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5 lessons from the last frontier, our brain

Liz Guthridge Posted by Liz Guthridge, Managing Director, Connect Consulting Group.

Liz Guthridge is a coach, consultant and facilitator who helps leaders turn their blue-sky ideas into greener-pasture actions. She uses applied neuroscience, behavior design and mindful communications. 


5 lessons from the last frontier, our brain

What’s the last frontier left on earth to explore and conquer?

Our brain.

In the past 10 years, scientists have learned more about the brain than in all previous decades combined.

Yet, many mysteries remain around this three-pound mass that consumes a disproportionate amount of oxygen and glucose for its weight.

This energy hog powers our creativity, emotions and memories, as well as directs our physical movements, actions and intelligence.

The brain is the seat of intelligence, emotion and memory, and it initiates movements and behaviors. The brain─especially when collaborating when other brains─can still outperform a computer.

Yet computers can be more reliable and consistent. As one of my classmates observed, “We can predict what will happen in a tiny space craft 10 years from now a million miles away but we can’t predict what will take place in a meeting tomorrow.”

As I wrap up my formal applied neuroscience programs I’ve been taking over the past two-and-a half years, I’ve been reflecting on the most powerful lessons I’ve learned, some counterintuitive.

In no particular order, here are the lessons, which built on the basic applied neuroscience I learned from my coaching program almost five years ago. After each item, there’s a link to a blog post if you’d like to explore more.

  1. Our built-in biases. Biases are part of our biology. As one of my professor often says, “If you have a brain, you’re biased.” Scientists have identified more than 150 types of biases. Even when we learn about them, we can’t prevent them. Instead, we need to adopt processes and other actions to mitigate against them. (Bless your biased brain!)
  1. What improves the collective intelligence of a team. If you want to build a high-performing team, don’t necessarily look for the smartest people in the organization. Instead look for individuals who will take turns talking and have at least average or higher than normal social intelligence. And by the way, at least one female member who can help the team keep harmony because women generally score higher in social intelligence. (3 ways to increase your team’s smarts)
  1. The value of emotions and spacing for adult learning. Wonder why it’s hard to remember what you learned in a corporate training class just days after you returned to work? It’s probably because the program wasn’t designed to take into account how adults learn and retain content. Research shows that four elements need to be present: attention, generation, emotions and spacing or AGES for short. Social learning, that is the enjoyable experience of learning with others, and spacing, that is spreading out the content over a period of time rather than cramming it into one day or a few hours, helps the brain embed the memories. (How bad learning drains/pains the brain)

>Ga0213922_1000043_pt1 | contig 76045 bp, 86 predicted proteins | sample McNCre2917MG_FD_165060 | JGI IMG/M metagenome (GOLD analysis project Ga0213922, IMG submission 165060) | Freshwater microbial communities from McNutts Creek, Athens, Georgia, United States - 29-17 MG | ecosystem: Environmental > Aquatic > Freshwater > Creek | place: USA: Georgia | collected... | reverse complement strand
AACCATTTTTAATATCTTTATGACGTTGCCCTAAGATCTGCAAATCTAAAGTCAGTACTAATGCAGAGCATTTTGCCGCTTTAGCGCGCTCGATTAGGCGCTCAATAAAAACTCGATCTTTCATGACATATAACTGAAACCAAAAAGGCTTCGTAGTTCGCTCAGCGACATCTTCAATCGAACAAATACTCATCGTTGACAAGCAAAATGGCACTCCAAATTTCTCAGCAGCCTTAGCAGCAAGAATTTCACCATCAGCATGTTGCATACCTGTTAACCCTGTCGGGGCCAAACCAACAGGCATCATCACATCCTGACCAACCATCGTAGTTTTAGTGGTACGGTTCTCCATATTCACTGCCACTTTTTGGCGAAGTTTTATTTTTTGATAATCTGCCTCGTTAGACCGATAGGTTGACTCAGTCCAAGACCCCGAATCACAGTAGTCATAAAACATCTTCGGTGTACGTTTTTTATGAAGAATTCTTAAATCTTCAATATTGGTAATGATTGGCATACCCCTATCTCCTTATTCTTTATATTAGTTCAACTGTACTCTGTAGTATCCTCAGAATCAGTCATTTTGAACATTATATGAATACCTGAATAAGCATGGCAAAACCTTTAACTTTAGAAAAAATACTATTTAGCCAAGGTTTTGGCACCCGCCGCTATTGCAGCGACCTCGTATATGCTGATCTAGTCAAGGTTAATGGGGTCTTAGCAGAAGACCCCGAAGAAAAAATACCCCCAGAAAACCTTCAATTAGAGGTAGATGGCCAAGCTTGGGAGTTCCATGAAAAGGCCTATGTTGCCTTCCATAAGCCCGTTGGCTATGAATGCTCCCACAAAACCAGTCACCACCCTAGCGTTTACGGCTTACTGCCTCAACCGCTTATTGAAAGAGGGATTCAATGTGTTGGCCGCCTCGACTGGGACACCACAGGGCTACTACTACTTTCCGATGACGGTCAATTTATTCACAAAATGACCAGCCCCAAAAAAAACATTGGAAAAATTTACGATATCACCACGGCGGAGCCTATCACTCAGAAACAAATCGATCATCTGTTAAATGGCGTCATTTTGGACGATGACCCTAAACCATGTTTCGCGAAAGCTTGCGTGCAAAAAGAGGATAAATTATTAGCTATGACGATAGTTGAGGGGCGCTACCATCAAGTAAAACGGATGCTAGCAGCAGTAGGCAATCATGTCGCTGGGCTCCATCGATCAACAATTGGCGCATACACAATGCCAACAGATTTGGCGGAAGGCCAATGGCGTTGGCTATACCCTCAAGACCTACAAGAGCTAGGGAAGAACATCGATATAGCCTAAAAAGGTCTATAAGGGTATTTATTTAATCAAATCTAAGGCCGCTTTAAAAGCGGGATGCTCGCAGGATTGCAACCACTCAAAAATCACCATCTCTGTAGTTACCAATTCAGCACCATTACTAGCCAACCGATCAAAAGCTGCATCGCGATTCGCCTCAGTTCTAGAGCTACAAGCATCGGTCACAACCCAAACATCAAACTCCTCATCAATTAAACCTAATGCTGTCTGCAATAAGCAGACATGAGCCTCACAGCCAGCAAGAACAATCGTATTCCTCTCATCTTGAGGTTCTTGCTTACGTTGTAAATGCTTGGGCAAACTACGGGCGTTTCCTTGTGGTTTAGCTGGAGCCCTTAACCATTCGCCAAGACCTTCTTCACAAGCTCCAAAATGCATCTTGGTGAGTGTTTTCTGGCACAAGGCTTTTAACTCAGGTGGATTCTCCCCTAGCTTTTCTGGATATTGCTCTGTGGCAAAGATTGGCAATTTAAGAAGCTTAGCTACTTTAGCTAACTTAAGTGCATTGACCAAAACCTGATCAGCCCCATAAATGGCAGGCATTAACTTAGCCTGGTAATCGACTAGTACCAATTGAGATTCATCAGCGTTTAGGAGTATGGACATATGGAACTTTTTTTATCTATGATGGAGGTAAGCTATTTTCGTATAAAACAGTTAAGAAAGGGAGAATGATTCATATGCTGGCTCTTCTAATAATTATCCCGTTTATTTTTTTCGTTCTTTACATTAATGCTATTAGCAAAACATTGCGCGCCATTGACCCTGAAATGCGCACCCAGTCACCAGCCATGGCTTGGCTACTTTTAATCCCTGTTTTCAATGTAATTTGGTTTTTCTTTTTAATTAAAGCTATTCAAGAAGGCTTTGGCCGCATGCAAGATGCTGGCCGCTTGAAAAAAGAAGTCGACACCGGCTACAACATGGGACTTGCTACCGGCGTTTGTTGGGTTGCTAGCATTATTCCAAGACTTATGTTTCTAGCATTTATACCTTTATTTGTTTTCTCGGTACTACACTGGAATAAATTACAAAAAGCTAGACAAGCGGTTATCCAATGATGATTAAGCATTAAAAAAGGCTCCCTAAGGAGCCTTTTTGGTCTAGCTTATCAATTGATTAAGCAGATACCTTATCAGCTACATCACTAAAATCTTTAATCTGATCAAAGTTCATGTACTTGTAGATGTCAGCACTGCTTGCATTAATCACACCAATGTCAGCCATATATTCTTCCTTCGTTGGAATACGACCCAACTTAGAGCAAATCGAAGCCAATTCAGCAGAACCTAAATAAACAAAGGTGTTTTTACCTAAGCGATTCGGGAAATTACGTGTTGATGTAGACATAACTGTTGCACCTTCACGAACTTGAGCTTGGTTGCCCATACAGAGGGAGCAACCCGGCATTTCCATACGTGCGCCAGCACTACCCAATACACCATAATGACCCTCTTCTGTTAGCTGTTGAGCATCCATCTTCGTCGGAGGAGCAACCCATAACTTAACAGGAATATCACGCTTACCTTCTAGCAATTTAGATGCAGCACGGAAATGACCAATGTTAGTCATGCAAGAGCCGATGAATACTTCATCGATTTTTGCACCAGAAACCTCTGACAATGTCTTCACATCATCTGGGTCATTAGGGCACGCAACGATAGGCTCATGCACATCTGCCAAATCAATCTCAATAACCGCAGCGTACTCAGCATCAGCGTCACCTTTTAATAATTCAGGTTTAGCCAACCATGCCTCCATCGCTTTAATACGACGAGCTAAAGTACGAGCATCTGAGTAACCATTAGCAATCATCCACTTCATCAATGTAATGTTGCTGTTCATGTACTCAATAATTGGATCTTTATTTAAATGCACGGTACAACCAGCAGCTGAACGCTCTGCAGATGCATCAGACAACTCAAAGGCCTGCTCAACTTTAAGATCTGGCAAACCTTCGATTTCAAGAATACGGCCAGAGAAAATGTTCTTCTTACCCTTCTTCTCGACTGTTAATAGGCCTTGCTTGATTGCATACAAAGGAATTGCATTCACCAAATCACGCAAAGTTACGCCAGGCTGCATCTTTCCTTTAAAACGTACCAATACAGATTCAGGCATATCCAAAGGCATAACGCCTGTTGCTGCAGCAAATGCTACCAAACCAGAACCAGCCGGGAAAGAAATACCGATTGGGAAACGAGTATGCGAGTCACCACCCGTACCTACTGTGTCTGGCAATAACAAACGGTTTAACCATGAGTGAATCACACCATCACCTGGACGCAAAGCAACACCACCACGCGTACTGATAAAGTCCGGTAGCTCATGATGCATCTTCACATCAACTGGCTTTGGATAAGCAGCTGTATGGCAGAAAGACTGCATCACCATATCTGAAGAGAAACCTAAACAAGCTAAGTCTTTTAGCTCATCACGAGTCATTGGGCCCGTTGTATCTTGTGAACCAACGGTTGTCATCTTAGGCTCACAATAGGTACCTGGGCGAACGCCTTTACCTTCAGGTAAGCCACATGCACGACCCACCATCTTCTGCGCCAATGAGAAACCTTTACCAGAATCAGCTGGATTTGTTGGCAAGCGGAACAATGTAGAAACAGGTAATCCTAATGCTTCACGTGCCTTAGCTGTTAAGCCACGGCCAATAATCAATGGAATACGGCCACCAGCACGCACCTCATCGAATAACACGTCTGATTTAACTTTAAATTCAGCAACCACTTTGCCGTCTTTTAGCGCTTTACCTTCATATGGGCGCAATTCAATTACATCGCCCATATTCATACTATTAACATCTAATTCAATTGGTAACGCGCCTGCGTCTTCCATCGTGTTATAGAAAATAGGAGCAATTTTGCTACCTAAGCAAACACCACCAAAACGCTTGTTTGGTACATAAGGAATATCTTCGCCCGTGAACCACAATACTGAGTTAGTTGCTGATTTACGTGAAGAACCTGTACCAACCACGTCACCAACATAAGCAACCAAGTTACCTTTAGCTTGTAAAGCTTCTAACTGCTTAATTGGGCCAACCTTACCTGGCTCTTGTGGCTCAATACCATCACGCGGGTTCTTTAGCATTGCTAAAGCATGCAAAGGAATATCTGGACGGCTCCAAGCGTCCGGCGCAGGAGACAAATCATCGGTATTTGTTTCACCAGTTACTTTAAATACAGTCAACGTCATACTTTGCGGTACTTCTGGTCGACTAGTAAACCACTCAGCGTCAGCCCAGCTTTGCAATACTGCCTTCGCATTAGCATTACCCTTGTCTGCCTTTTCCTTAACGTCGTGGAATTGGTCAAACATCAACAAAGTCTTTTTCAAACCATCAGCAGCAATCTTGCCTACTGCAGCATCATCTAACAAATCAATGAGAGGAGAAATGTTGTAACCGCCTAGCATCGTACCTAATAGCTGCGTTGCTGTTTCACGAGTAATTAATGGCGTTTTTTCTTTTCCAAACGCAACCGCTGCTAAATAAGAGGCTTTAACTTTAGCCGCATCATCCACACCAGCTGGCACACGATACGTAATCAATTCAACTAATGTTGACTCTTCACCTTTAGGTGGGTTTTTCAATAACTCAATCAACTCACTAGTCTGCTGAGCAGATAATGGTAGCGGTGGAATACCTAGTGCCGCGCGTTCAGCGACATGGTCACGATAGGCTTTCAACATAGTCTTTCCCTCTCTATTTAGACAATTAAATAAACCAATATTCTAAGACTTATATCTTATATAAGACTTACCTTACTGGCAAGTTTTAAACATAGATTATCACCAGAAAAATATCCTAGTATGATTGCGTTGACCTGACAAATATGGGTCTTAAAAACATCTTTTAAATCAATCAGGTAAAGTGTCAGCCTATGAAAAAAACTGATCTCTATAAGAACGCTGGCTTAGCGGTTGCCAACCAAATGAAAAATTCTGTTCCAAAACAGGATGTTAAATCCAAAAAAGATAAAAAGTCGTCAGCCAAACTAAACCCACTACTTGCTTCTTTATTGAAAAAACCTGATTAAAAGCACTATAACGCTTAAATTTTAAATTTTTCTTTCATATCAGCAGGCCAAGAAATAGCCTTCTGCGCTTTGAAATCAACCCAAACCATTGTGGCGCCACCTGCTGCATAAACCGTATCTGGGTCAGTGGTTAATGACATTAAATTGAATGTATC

1. Why a growth mindset gives individuals and organization an edge. If you want to be more resilient, nimble and willing to take more calculated risks, you want to strive for having a growth mindset, rather than fixed. A fixed mindset values “being good” while a growth mindset strives to “getting better” through continual learning and embracing challenges, which is necessary in our VUCA (volatile, uncertain, complex and ambiguous) world. (Why you don’t want to be #1)
  1. The power of self-generated insights. Insights that individuals get on their own may be one of the more useful tools to change behavior. When individuals think for themselves and get their own “aha!” moment, they’ll learn more with better recall, become more engaged, and be more inspired to act. (Why an “aha!” helps behavior change)

Over the past 18 months, I’ve been incorporating these lessons into my coaching, consulting and facilitation practices, which are leading to improved results.

Now that I’m graduating from my formal NeuroLeadership Institute programs, I’m planning to continue tracking the new research and applying it to my work. It’s a great way to bridge the gap between what science knows and what business does, especially as scientists continue their exploration of our last frontier.

Note that I’m always interested in partnering with like-minded people─as in those who strive to build a growth mindset─to work to close this gap.

By being mindful to adopt more brain-friendly practices, we can work smarter and perform better.

Are you willing to join me at this last frontier?